Wednesday, March 14, 2018

All weather all the time

Yep, it's sort-of-spring (yes, that's an actual season here in the wacky Bay Area). Meaning, spring for two hours, then back to winter, then who knows what. Not good for commercial crops but our gardens seem to be able to handle the roller-coaster weather. Mine is responding to the rain especially. Even with SOS (sort-of-spring), it's time to get out in the garden. Prep the soil, yank out weeds and do a little D&S (Dreaming & Scheming) as to which new plants you might add to your garden.
Here's a few photos from my SOS garden.


I love Arisaemas (Jack-in-the-Pulpit) and here's my A. nepenthoides starting to unfurl its spathe. A very exciting time for Arum fans.


Helleborus 'Amethyst Gem.' Here's a better shot of the double Lenten Rose. Lovely and prolific!


Everybody loves Dutch iris and here's one showing off the richest purple colors.


Nemesias may be common but they're a way to add quick and inexpensive color to the garden.


Not sure why this Dutch iris is named 'Apollo' but it's a pretty pale lilac and yellow color. 


Ranunculus. These early spring bulbs may have a short bloom season but they make up for that with large flowers sporting vivid colors.


My Chantilly Bronze snapdragon keeps on flowering, rain or shine, warm temps or cold, through the indignity of Trump tweets ... The Chantilly series seems an especially vigorous one and my specimen has been in continuous bloom since last July.


Tulip or not to tulip. Yes, this bright fellow is a tulip, one of the species types (T.
vvedenskyi Tangerine Beauty). Whew, say that real fast ten times! It turned out to have a larger yellow center than the photo showed when I ordered it. Fine by me. Vivid!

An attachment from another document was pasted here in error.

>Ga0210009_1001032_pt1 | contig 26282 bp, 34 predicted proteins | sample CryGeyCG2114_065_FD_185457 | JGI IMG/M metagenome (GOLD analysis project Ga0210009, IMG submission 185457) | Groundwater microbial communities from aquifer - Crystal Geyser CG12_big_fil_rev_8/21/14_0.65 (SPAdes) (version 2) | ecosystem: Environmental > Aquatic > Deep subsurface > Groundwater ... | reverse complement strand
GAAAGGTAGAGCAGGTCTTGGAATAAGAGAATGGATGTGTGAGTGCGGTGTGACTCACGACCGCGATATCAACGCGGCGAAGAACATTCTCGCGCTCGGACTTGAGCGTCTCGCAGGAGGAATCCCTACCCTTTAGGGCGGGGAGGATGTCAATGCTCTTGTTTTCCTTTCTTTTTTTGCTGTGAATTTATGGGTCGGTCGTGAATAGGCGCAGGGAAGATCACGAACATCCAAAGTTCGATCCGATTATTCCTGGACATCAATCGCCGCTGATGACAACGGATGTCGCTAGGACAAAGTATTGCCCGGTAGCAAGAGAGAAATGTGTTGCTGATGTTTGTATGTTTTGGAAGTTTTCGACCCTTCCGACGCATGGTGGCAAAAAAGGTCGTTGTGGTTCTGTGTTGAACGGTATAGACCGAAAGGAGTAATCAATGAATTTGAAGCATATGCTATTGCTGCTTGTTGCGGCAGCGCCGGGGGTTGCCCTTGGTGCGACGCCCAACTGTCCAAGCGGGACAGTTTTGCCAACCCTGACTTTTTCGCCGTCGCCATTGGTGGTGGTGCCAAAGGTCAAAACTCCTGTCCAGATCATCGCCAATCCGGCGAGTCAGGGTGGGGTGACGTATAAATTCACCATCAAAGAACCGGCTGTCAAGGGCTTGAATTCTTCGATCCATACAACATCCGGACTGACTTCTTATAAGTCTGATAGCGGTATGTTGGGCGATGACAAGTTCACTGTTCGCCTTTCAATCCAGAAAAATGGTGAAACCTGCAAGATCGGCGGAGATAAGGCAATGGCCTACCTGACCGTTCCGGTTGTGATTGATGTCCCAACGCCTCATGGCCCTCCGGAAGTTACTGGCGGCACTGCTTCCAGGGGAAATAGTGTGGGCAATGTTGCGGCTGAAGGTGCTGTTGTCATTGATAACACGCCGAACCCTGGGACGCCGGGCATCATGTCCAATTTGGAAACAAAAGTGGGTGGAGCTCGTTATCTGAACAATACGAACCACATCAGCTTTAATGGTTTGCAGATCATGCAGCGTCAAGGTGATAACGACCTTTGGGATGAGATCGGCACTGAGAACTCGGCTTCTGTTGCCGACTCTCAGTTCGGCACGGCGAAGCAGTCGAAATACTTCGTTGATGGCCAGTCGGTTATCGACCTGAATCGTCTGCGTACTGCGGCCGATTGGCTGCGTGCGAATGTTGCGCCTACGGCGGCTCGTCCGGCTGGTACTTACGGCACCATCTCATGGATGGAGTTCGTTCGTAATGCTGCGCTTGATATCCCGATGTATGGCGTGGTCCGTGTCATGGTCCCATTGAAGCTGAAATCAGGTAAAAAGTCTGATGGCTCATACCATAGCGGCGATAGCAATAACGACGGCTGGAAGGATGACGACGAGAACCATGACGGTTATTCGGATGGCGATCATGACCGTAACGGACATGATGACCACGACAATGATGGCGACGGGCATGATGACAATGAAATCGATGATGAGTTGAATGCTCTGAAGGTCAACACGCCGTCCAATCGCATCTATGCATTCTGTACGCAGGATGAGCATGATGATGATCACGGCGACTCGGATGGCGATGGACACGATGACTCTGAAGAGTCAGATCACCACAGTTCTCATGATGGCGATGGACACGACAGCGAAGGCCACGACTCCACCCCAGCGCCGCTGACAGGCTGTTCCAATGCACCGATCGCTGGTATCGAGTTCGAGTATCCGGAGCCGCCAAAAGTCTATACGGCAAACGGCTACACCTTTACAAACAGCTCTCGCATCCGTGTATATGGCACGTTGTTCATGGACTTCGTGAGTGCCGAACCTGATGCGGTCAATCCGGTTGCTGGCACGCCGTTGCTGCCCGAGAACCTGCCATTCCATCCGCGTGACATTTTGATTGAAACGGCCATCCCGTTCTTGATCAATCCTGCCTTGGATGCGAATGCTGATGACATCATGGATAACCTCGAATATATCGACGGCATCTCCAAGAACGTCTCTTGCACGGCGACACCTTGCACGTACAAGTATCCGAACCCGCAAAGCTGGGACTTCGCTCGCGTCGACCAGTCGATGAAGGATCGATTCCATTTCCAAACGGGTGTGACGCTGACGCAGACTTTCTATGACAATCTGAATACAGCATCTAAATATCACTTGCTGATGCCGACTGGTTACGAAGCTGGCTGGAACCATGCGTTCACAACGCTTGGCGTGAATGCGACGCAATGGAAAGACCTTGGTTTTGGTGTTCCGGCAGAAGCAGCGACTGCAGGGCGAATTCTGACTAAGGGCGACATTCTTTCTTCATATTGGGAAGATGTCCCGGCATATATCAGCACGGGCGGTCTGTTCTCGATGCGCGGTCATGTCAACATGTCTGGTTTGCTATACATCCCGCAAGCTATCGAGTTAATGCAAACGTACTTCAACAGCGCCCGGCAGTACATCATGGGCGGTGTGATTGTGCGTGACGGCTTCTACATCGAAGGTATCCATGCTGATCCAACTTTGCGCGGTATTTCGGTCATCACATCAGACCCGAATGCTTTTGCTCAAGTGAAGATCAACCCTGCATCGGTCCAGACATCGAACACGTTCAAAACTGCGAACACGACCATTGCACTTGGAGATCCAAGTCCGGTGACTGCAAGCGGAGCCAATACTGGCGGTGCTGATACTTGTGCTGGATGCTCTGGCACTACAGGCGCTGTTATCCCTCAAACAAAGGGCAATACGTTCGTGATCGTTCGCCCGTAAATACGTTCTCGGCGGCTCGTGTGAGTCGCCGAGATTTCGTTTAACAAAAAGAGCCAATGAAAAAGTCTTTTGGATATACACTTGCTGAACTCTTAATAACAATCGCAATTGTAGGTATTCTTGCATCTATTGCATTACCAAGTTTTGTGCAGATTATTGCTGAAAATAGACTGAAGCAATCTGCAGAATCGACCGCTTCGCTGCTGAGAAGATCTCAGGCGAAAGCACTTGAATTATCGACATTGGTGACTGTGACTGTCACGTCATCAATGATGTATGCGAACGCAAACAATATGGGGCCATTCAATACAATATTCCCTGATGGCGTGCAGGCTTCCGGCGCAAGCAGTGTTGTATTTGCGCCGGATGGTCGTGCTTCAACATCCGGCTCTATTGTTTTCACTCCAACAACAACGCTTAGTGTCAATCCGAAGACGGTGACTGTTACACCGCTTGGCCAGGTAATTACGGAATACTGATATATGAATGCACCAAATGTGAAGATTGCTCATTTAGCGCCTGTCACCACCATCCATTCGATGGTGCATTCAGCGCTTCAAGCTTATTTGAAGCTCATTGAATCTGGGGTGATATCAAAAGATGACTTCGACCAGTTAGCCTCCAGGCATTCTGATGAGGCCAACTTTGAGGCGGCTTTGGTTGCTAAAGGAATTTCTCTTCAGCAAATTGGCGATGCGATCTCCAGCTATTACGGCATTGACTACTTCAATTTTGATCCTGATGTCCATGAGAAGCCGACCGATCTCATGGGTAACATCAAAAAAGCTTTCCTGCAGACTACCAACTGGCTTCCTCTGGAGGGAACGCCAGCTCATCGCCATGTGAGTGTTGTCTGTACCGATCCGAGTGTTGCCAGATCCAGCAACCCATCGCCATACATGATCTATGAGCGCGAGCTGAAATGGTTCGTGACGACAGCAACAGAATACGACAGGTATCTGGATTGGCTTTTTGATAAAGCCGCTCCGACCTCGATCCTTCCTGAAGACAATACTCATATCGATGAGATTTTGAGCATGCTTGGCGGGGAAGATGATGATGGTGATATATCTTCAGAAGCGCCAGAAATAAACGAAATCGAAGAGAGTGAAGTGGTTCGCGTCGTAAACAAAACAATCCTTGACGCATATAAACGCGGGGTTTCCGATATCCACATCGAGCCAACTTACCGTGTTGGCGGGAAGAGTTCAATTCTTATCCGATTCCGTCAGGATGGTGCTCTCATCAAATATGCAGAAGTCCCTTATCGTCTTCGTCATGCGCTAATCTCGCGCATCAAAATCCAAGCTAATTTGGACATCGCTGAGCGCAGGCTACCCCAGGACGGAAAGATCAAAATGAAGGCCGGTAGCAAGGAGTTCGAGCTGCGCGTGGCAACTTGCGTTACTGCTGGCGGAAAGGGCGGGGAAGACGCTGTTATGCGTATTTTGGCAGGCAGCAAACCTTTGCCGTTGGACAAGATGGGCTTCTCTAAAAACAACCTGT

Phlomis fruticosa. This hardy low growing sage has firmly established itself now and has begun to open masses of golden yellow flowers.



Westringia Wynyabbie Highlight. The variegated form of Westringia, it's now slowly adding delicate lavender-colored flowers. An Aussie native, it's tough as nails and adaptable to a variety of conditions, though it does prefer sun.



Calothamnus villosus. A rather unique and sometimes hard to find plant, this is one of those plants that sprouts flowers along the stems, not at the tips of leafy branches. Flowers look delicate but are waxy and slightly stiff. 


Luculia pinceana. A winter through spring bloomer, this highly fragrant shrub wants a bit of relief from the hottest part of the day.


Daffodil variety. So many wonderful daffodils out there and one of their most appealing characteristics is that they are perhaps the fastest to bloom from when the shoots first appear, sometimes in as little as 2-3 weeks.


Ferraria crispa var. nortieri. Anyone who reads this blog knows I'm a big fan of Ferrarias. Cream-colored varieties are hard to come by so I'm glad to have this beauty in my garden.


Helleborus 'Silver Dollar.' This is turning out to be a very prolific bloomer, even its first season. Love the foliage too.

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